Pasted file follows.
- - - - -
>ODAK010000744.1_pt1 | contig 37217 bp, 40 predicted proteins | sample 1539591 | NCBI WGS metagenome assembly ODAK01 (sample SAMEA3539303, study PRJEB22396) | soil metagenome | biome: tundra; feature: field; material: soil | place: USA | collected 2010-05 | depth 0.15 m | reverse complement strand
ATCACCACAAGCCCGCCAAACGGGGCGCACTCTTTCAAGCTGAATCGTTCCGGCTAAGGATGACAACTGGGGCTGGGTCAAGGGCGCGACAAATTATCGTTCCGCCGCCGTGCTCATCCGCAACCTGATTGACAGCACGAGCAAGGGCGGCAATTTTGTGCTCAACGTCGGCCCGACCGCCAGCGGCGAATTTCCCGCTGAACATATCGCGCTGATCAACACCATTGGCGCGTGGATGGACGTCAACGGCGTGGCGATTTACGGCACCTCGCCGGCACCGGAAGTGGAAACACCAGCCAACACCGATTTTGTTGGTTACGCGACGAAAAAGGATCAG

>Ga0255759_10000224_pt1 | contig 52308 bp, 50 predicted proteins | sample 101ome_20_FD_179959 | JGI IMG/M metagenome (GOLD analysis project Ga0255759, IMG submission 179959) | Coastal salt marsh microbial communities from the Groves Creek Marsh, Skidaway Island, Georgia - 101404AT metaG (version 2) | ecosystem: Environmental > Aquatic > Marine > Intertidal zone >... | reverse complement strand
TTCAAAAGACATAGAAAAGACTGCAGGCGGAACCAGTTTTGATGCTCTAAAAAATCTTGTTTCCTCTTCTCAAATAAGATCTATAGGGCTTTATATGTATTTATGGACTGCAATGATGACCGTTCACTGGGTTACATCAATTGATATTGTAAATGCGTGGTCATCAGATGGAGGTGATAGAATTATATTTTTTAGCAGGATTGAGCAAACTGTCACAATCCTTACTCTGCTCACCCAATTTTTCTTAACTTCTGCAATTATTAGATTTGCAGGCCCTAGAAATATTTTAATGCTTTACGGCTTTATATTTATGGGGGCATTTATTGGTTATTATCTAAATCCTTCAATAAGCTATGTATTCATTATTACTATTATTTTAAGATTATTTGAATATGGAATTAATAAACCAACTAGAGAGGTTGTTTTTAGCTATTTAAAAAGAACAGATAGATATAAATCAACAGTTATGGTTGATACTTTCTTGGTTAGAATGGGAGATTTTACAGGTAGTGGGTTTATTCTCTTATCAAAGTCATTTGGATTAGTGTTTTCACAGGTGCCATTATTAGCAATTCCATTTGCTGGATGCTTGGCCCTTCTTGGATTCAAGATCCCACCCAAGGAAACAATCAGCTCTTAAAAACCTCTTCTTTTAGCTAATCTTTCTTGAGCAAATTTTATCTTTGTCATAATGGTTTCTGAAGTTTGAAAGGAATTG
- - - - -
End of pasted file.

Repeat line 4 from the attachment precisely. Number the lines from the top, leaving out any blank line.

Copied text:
TTCAAAAGACATAGAAAAGACTGCAGGCGGAACCAGTTTTGATGCTCTAAAAAATCTTGTTTCCTCTTCTCAAATAAGATCTATAGGGCTTTATATGTATTTATGGACTGCAATGATGACCGTTCACTGGGTTACATCAATTGATATTGTAAATGCGTGGTCATCAGATGGAGGTGATAGAATTATATTTTTTAGCAGGATTGAGCAAACTGTCACAATCCTTACTCTGCTCACCCAATTTTTCTTAACTTCTGCAATTATTAGATTTGCAGGCCCTAGAAATATTTTAATGCTTTACGGCTTTATATTTATGGGGGCATTTATTGGTTATTATCTAAATCCTTCAATAAGCTATGTATTCATTATTACTATTATTTTAAGATTATTTGAATATGGAATTAATAAACCAACTAGAGAGGTTGTTTTTAGCTATTTAAAAAGAACAGATAGATATAAATCAACAGTTATGGTTGATACTTTCTTGGTTAGAATGGGAGATTTTACAGGTAGTGGGTTTATTCTCTTATCAAAGTCATTTGGATTAGTGTTTTCACAGGTGCCATTATTAGCAATTCCATTTGCTGGATGCTTGGCCCTTCTTGGATTCAAGATCCCACCCAAGGAAACAATCAGCTCTTAAAAACCTCTTCTTTTAGCTAATCTTTCTTGAGCAAATTTTATCTTTGTCATAATGGTTTCTGAAGTTTGAAAGGAATTG